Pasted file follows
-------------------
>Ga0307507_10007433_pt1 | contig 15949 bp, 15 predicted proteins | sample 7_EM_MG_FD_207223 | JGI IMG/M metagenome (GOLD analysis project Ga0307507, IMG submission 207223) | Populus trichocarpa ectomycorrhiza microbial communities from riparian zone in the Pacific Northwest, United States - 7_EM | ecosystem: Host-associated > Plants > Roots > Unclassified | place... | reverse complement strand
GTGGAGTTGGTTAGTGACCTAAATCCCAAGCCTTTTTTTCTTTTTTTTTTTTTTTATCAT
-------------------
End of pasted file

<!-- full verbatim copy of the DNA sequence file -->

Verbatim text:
>Ga0307507_10007433_pt1 | contig 15949 bp, 15 predicted proteins | sample 7_EM_MG_FD_207223 | JGI IMG/M metagenome (GOLD analysis project Ga0307507, IMG submission 207223) | Populus trichocarpa ectomycorrhiza microbial communities from riparian zone in the Pacific Northwest, United States - 7_EM | ecosystem: Host-associated > Plants > Roots > Unclassified | place... | reverse complement strand
GTGGAGTTGGTTAGTGACCTAAATCCCAAGCCTTTTTTTCTTTTTTTTTTTTTTTATCAT